The blockade of α1-adrenoceptor sites, and the 5-HT2 receptor probably underlie the beneficial
effects on sleep continuity that have been observed.
(Feighner et al., 1998) found that nefazodone (100-600mg) was associated with significantly better
improvements in HAMD sleep scores than placebo. Previous analyses indicated that nefazodone
was associated with less nocturnal disturbance than fluoxetine (Rush et al., 1998) or paroxetine
(Hicks et al., 2002). While nefazodone shows clear benefits for sleep, it is no longer available in
In contrast to some findings in depressed groups, (Vogel et al., 1998) showed that nefazodone (200-
400mg) reduced total sleep time, and increased nocturnal awakenings, when compared to placebo,
in 120 healthy volunteers.
Mianserin is an antagonist at α1-adrenoceptor sites and 5-HT2 receptors, which may promote sleep
but also with inhibition of the α2-adrenoceptor, and with moderate inhibition of noradrenaline
reuptake (Wilson and Argyropoulos, 2005), which may fragment sleep and suppress REM sleep.
This compound has been associated with sleep promotion properties, particularly in comparison to
SSRIs, as this review has shown, possibly through inhibition of histamine H1 receptors. There are
no RCTs that explore the effects of mianserin on REM sleep, but uncontrolled studies have
suggested slight suppression (Maeda et al., 1991).
(Smith and Naylor, 1978) found that mianserin (30mg) was associated with significantly better
nurse-rated, and patient-rated, improvements in total sleep time than placebo. (Granier et al., 1985)
demonstrated that mianserin (30mg) was associated with significantly better improvements in
HAMD sleep scores than nomifensine (50mg). Mianserin (10-20mg) was associated with
significantly reduced HAMD sleep scores compared to placebo for depressed women with cancer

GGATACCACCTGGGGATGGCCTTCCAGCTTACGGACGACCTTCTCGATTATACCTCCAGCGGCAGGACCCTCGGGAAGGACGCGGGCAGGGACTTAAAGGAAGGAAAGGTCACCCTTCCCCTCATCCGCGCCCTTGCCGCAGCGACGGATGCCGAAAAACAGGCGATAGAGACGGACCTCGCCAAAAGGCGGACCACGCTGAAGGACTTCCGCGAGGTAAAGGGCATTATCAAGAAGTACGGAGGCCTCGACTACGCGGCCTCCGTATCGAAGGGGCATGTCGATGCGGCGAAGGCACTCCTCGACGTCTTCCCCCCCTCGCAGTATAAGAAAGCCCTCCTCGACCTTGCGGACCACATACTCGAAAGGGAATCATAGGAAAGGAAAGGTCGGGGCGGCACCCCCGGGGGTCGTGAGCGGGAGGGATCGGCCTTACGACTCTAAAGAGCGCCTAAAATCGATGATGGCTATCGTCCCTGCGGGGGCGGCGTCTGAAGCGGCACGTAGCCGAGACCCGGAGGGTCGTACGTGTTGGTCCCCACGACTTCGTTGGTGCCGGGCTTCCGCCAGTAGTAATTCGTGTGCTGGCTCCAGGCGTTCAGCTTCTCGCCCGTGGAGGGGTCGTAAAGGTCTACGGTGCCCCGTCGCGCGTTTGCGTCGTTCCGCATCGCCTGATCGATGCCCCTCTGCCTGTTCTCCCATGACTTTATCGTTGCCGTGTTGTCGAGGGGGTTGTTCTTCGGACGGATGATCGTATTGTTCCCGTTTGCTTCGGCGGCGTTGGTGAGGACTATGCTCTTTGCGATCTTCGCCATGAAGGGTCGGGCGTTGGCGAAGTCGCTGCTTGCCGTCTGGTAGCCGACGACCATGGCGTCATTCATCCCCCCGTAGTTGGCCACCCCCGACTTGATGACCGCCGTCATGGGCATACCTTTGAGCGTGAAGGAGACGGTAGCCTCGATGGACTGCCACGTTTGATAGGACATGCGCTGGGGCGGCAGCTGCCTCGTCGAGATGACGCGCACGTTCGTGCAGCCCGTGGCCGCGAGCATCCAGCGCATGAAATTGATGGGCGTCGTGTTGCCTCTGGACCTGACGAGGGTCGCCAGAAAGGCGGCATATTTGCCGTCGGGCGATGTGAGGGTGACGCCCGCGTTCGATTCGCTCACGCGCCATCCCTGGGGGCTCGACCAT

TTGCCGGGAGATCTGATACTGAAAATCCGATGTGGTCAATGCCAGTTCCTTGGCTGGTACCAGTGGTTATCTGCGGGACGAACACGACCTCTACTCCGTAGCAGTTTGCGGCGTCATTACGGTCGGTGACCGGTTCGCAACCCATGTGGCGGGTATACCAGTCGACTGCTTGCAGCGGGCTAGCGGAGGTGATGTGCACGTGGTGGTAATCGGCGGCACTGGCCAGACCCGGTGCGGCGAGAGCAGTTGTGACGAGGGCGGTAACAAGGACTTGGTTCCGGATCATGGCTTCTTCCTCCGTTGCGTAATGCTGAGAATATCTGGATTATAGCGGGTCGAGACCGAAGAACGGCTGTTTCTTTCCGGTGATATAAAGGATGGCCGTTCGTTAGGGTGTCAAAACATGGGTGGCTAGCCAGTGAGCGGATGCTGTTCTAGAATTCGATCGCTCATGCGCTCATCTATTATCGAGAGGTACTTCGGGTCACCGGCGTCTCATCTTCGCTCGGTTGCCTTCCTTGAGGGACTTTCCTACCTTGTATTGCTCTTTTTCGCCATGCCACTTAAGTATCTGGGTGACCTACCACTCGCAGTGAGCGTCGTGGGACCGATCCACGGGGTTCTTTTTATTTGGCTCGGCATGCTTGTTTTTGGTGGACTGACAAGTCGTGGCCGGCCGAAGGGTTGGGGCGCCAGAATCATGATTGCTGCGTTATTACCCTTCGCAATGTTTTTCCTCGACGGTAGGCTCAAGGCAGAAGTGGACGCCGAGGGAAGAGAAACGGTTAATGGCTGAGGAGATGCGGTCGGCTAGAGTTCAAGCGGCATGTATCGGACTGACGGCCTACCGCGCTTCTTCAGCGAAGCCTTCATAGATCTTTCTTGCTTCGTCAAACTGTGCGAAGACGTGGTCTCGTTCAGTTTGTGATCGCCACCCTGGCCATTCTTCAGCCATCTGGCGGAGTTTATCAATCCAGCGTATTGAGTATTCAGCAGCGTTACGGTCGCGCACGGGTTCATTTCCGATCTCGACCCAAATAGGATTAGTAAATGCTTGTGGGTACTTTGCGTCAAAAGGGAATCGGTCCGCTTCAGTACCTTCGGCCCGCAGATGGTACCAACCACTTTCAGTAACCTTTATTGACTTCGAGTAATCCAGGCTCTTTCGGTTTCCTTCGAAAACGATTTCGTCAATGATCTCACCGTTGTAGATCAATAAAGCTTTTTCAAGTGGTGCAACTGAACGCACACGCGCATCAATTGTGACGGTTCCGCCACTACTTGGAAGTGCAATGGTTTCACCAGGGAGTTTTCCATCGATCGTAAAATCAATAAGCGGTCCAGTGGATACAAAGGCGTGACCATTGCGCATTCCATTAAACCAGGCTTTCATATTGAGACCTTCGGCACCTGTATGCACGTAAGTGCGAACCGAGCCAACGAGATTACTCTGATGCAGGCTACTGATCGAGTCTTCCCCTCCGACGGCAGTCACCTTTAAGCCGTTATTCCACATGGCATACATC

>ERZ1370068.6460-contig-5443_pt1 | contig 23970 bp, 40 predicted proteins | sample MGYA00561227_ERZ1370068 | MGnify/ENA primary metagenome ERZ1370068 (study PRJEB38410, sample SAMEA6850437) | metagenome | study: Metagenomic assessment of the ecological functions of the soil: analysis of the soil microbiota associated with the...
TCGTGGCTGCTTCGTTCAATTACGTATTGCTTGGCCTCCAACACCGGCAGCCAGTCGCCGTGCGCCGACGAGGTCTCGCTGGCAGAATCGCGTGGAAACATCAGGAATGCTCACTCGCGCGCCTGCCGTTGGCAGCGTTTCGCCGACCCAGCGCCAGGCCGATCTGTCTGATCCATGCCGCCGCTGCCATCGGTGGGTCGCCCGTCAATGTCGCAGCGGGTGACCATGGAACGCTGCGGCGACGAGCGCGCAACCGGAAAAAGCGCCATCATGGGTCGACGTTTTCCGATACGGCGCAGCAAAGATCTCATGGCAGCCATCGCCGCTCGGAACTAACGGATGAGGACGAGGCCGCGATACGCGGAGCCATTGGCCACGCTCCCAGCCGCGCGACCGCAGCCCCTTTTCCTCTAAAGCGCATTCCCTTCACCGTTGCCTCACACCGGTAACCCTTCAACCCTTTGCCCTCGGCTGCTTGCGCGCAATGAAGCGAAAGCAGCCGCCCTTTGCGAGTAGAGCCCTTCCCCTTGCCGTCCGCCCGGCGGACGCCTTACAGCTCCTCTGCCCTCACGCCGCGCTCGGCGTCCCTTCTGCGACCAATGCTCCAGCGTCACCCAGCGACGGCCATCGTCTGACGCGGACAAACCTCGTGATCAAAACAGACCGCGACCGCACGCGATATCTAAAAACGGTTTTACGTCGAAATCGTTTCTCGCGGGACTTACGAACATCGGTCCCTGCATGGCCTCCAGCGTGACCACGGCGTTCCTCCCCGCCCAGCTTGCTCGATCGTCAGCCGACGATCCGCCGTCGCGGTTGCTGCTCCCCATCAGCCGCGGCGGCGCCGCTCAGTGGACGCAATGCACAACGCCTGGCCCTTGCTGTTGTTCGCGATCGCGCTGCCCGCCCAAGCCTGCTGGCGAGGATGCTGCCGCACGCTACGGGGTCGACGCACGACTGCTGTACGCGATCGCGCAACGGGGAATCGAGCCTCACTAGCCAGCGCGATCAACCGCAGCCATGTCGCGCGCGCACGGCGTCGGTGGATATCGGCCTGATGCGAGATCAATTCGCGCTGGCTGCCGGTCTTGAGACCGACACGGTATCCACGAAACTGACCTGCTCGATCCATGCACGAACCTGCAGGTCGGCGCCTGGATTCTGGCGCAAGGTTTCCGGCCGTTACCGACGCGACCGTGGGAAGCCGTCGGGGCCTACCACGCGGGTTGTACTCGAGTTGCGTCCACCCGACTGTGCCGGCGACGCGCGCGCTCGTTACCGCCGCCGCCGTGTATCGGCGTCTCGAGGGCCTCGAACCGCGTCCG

(Costa et al., 1985) However, this may have been compounded by the addition of the hypnotic drug
nitrazepam (2.5-10mg) for those patients with persistent insomnia.
Mirtazapine blocks α2-autorecptors, 5-HT2 receptors and H1 receptors. α2-adrenoceptor inhibition
increases noradrenaline, thus suppressing REM sleep and disrupting sleep continuity; while the
other actions tend to promote sleep. The improvements in sleep with mirtazapine are more likely to
be the result of 5-HT2 receptor inhibition (Haddjeri et al., 1995).
(Leinonen et al., 1999) found that mirtazapine (15-60mg) was associated with more rapid
improvements in QOS and BFW on the LSEQ than was citalopram (20-60mg). Earlier analyses
comparing mirtazapine to other antidepressants, indicated less nocturnal disturbance and better
sleep efficiency than with fluoxetine (Winokur et al., 2003) or paroxetine (Ridout et al., 2003), and
better HAMD sleep scores than with paroxetine (Schatzberg et al., 2002) or venlafaxine (Guelfi et
(Aslan et al., 2002) demonstrated that mirtazapine (30mg) was associated with significantly greater
improvements in sleep efficiency, including fewer nocturnal disturbances than with placebo, but did
not affect REM sleep measures.
Bupropion is used as an agent to facilitate smoking cessation, and as an antidepressant in the US
and some other countries. Its mechanism of action is not fully understood, but may involve
noradrenaline reuptake, which is associated with REM suppression, and enhanced dopamine
availability (Wilson and Argyropoulos, 2005), which is not. However, RCT evidence suggests that
bupoprion is associated with REM suppression.
(Ott et al., 2002) found no differences with regard to sleep measures between bupoprion (150-
400mg) and placebo, although treatment response was associated with significant REM
Other patient groups
(Haney et al., 2001) observed that bupropion (300mg) was associated with poorer sleep than
placebo in patients withdrawing from marijuana; total sleep time and getting to sleep were
particularly poor for those taking bupropion in the first 3 days of withdrawal. However, when
nicotine smokers were examined during withdrawal, no differences were detected between
bupropion (150-300mg) and placebo (Shiffman et al., 2000).
Milnacipran inhibits the reuptake of serotonin and noradrenaline (Bourin et al., 2005), but does not
blockade histamine H1 or the α1-adrenoceptor site. It might be expected that this compound would
be associated with REM suppression and less sedation, but RCTs are scarce. Uncontrolled studies
suggest no long term effect on REM sleep, and improved sleep efficiency (Lemoine and Faivre,
(Poirier et al., 2004) demonstrated that milnacipran was associated with improvements in subjective